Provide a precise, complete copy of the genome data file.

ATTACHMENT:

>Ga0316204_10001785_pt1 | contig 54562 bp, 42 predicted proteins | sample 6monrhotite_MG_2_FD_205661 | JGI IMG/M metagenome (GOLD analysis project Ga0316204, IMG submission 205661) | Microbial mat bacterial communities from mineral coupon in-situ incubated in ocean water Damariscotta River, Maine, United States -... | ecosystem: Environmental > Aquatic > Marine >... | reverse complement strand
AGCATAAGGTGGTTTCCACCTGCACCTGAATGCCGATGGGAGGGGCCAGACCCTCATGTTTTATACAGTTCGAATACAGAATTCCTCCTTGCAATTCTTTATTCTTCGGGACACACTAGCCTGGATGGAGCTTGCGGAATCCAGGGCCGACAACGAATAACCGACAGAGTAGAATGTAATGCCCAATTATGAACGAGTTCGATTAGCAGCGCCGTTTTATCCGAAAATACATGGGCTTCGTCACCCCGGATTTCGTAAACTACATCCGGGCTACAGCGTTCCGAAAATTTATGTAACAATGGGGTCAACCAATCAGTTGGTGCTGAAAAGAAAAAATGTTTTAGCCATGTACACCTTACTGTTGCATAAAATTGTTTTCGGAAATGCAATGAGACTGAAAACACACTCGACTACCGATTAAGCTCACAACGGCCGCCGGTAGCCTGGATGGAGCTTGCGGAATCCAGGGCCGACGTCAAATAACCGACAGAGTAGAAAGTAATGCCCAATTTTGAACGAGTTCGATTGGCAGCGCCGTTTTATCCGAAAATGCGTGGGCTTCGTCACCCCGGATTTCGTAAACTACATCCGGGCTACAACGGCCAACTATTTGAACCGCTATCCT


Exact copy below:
>Ga0316204_10001785_pt1 | contig 54562 bp, 42 predicted proteins | sample 6monrhotite_MG_2_FD_205661 | JGI IMG/M metagenome (GOLD analysis project Ga0316204, IMG submission 205661) | Microbial mat bacterial communities from mineral coupon in-situ incubated in ocean water Damariscotta River, Maine, United States -... | ecosystem: Environmental > Aquatic > Marine >... | reverse complement strand
AGCATAAGGTGGTTTCCACCTGCACCTGAATGCCGATGGGAGGGGCCAGACCCTCATGTTTTATACAGTTCGAATACAGAATTCCTCCTTGCAATTCTTTATTCTTCGGGACACACTAGCCTGGATGGAGCTTGCGGAATCCAGGGCCGACAACGAATAACCGACAGAGTAGAATGTAATGCCCAATTATGAACGAGTTCGATTAGCAGCGCCGTTTTATCCGAAAATACATGGGCTTCGTCACCCCGGATTTCGTAAACTACATCCGGGCTACAGCGTTCCGAAAATTTATGTAACAATGGGGTCAACCAATCAGTTGGTGCTGAAAAGAAAAAATGTTTTAGCCATGTACACCTTACTGTTGCATAAAATTGTTTTCGGAAATGCAATGAGACTGAAAACACACTCGACTACCGATTAAGCTCACAACGGCCGCCGGTAGCCTGGATGGAGCTTGCGGAATCCAGGGCCGACGTCAAATAACCGACAGAGTAGAAAGTAATGCCCAATTTTGAACGAGTTCGATTGGCAGCGCCGTTTTATCCGAAAATGCGTGGGCTTCGTCACCCCGGATTTCGTAAACTACATCCGGGCTACAACGGCCAACTATTTGAACCGCTATCCT